What do we do oh my god we are all going to die someone call the cops how are we going to get that back everyone just CALM DOWN Spanish swear words let me just adjust all the controls here what are we going to do what is the number for 911 are we going to jail mommy Spanish swear words I knew this was going to happen are we just going to leave our stuff back there we can’t just leave our stuff back there I am going to give that thing one star on Amazon dot com.
“Well, that bag is gone forever,” said my husband.
“No,” I said, “We have to go get it! Everyone’s stuff is in there! EVERYONE STOP SCREAMING SO I CAN HEAR MYSELF THINK! IT IS GOING TO BE OH-KAY!”
I turned to my husband. “Go get the bag.”
I said it as if I were simply saying, “Go pick up a gallon of milk at the Iggle.”
He stared at me. “You want me to go get that bag that probably weighs more than 150 pounds? That bag that’s in the middle of the busy highway full of speeding 18-wheelers? That bag?”
“You gotta go get the bag. I’ll call 911. You go get the bag. You’ll be fine. Just look both ways.”
SPANISH. SWEAR. WORDS.
It was decided. By me.
My husband exited the car and headed the 70 yards or so back to the bag which still lay in the middle of the far right lane on I-95 near Richmond, Virginia as beach traffic careened around it.
“Nine. One. One. What is your emergency?”
“Yeah. We’re on I-95 — EVERYBODY STOP CRYING, SCREAMING, OR LAUGHING RIGHT THIS INSTANT OR SO HELP ME GOD — and we lost our rooftop carrier. It’s on the road. I’m worried someone might hit it and get hurt.”
“Okay, ma’am, what is your location? Okay. Okay. Got it. Okay, ma’am, we have a car nearby. Please, ma’am. Do NOT ATTEMPT TO REMOVE THE BAG. Do not enter the road. We will be there, ma’am. Again, DO NOT ATTEMPT TO REMOVE THE BAG. Do you understand, ma’am? Do not enter the road … for your own safety.”
“Yeah, about that…” I turned in my seat to see my husband had already managed to drag the bag to the side of the road and had hoisted it onto his back and was now trudging slowly down the side of the highway, in the rain, bent over at the waist, with the enormous bag containing three suitcases and various small bags resting on his back like Atlas carrying the weight of the world. The bag was so large it looked like he was carrying two bodybags on his back.
I ordered the children to STAY like good obedient dogs and got out of the car as my husband neared. Step. Step. Heave his shoulders to readjust the bag. Step. Step. Heave. Step. Heave. Rest. Step. Heave.
I imagine there are many pictures of him on Twitter and Instagram all, “Look at this dude carrying a rooftop car carrier on his back in the rain. LOL.”
He gave me a look that I couldn’t place and then let the bag fall into the high grass with a thud. It was then I looked closely at him. Not only was he sweating in the light rain, but he was covered in brown powder and smelled strongly of cinnamon.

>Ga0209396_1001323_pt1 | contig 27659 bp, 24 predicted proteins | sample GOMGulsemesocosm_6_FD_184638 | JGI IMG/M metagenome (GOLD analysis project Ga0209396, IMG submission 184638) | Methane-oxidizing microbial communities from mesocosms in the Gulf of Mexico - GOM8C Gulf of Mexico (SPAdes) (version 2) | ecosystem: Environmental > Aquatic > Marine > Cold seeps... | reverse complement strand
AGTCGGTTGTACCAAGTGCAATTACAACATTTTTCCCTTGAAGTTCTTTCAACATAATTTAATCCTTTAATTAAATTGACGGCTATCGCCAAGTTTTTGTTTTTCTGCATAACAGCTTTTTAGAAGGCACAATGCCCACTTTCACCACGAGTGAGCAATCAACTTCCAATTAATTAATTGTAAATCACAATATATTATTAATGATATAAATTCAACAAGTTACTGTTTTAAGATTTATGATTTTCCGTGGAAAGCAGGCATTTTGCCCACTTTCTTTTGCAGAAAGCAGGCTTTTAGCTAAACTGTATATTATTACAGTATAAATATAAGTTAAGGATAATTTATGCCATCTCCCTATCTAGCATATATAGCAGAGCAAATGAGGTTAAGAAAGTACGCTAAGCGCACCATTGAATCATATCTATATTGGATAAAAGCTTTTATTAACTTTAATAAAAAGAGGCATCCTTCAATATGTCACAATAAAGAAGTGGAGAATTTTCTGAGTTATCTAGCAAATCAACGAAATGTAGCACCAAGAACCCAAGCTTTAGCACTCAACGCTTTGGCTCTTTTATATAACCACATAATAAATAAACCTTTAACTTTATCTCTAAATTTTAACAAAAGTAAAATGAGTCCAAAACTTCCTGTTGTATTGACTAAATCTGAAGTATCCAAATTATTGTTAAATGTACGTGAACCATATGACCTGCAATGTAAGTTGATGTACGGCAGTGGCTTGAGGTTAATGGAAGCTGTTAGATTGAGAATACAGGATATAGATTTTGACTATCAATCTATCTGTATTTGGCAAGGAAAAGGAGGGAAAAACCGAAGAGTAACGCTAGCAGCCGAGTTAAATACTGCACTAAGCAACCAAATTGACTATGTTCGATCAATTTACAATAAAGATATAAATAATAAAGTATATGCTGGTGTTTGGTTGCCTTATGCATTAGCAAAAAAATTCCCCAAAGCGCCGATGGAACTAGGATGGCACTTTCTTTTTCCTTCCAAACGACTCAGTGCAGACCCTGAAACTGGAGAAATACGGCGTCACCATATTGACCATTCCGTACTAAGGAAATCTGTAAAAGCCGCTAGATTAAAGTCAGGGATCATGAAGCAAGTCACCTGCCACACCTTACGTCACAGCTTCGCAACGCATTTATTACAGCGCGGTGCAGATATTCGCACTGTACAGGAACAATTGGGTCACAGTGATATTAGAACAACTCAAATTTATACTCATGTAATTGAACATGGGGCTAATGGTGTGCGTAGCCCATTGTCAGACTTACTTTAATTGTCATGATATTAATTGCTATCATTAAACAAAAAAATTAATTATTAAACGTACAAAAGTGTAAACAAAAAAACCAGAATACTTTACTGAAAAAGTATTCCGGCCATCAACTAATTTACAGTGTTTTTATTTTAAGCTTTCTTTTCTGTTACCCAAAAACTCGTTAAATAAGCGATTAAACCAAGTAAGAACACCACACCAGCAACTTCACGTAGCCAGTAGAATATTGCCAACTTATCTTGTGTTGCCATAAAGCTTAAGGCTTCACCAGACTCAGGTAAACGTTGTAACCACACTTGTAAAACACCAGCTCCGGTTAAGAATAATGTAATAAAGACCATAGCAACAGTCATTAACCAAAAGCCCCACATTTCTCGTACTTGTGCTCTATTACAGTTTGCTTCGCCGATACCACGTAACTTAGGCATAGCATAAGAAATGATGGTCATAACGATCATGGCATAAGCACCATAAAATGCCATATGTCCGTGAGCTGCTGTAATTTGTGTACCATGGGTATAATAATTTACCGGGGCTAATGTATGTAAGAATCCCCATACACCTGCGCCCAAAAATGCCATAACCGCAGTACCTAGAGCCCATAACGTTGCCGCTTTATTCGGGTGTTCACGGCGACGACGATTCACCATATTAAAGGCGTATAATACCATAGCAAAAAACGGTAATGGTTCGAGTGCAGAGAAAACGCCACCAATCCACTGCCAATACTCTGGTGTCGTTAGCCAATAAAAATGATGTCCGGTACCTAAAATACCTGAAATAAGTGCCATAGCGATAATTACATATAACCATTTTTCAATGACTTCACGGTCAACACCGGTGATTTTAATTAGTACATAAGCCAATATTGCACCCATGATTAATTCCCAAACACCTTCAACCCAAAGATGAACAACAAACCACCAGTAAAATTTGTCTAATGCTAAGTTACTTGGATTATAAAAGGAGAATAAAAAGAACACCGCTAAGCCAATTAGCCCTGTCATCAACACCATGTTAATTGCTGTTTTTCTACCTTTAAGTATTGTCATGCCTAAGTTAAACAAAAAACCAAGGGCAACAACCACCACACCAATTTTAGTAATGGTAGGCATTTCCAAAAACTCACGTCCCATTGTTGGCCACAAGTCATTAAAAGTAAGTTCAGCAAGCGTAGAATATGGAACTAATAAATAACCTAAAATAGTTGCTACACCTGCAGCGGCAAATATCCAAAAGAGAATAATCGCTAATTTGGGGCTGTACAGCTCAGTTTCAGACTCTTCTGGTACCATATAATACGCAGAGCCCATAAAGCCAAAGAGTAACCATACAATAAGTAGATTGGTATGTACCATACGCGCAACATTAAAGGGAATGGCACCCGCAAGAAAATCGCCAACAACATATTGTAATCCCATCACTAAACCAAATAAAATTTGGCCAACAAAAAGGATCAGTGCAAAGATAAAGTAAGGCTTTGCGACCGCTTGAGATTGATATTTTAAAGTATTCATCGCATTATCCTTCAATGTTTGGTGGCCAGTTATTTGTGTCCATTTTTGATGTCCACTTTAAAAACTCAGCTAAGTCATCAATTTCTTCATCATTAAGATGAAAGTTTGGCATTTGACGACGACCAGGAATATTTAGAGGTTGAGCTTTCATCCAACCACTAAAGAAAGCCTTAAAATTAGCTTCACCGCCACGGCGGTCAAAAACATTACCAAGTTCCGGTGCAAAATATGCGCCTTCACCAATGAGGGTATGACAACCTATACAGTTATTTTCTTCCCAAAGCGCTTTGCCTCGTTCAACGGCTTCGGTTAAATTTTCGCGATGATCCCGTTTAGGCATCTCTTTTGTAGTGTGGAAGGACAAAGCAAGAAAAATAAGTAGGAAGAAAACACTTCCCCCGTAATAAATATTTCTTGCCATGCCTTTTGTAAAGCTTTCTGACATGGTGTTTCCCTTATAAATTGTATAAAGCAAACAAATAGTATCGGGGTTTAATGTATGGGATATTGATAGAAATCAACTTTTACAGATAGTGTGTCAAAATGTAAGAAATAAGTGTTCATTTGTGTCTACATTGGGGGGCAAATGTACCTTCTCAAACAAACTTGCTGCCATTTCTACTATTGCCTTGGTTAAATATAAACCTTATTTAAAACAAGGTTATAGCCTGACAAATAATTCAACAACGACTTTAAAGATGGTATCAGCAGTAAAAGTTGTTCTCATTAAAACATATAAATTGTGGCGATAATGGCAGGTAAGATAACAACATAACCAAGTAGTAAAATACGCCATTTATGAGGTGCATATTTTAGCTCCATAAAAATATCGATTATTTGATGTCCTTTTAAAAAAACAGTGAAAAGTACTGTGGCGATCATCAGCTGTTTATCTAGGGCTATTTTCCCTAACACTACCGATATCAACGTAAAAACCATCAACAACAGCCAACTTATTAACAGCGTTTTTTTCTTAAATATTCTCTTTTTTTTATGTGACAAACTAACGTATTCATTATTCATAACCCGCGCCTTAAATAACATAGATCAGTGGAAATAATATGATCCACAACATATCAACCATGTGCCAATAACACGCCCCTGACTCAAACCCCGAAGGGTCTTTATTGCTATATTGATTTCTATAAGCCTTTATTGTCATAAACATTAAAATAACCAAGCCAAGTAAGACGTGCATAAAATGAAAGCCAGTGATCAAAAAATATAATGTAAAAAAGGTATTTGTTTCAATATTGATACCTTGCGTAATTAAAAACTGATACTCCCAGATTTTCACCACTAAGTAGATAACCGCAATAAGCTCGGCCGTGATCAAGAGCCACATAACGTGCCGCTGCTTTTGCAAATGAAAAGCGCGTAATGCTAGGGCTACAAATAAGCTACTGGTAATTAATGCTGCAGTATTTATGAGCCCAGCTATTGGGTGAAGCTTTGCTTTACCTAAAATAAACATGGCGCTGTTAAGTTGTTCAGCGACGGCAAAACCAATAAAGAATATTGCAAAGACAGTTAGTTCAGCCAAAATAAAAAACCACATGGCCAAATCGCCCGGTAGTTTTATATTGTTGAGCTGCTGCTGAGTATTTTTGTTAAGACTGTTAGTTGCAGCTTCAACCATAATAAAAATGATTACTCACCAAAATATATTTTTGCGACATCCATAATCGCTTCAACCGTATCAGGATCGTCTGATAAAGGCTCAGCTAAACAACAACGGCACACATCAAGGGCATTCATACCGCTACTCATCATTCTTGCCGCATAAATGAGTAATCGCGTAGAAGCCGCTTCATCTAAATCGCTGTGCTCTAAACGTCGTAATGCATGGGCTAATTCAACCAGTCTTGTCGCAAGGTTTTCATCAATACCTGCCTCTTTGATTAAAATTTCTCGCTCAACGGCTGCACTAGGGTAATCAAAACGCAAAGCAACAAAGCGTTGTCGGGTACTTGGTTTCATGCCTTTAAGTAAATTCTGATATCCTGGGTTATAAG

I looked at the bag, flattened and a huge hole ripped into it, and noticed it too was covered in the brown dust.
And then I remembered that I had found a huge canister of my favorite cinnamon-infused Mexican coffee in Richmond and had tucked it into the carrier at the last moment. It had exploded under the weight of the truck tire and sifted onto my husband with each step and heave he took.
He was shooting me Palpatine-esque death looks as we began picking through the bag to see what was salvageable.
Just as I reached down to open the carrier bag, a spider the size of Chris Farley’s face crawled out of the high grass and right onto the top of the bag. I’m pretty sure it reared up and hissed at me.
And that’s how the Virginia State Police found us as they pulled up behind us with their lights flashing.
An angry Mexican, coated in cinnamon coffee grounds that were gradually turning to sticky syrup in the warm rain, muttering about his wife not giving a shit whether he lived or died, shoving sticky cinnamon-y suitcases into any crevice he could find inside the vehicle. His wife, her hands covered in that same cinnamon syrup, screaming maniacally and using her now-removed flip-flop to repeatedly pummel a ripped and flattened soft-sided rooftop carrier. DIE DIE DIE DIE! Four children, all in various states of hilarity and panic, inside the vehicle. Two ten-year-old boys laughing hysterically at the situation. A six-year-old crying and screaming, “STOP LAUGHING! THIS IS THE WORST DAY OF MY ENTIRE LIFE!”
Minivans of families passing by, slowing down, snapping photos all, “HASHTAG CRAZY MEXICAN FAMILY!”
With each child sharing a seat with a bag, and with suitcases taking up every spare inch in the car, and with the entire car reeking of a putrid witch’s brew of rain, coffee, sweat and cinnamon, we prepared to re-enter traffic. My husband and I using the last five wet-wipes to de-stickify ourselves as best we could.
We were safe. No one had been hurt. My husband and I looked at each other — he browner than his usual brown. Me still shaking from my scary spider encounter. My daughter swallowing her sobs. The boys swallowing their laughter. My niece writing in her diary about the crazy Americans.
And we burst out laughing.
“STOP LAUGHING! THIS IS THE WORST DAY OF MY WHOLE ENTIRE LIFE!”
It’s a drive we’ll never forget and he eventually forgave me for stupidly risking his life like that.
My point is this, though: Soft-sided rooftop carriers that claim you need no roof rack … ZERO STARS.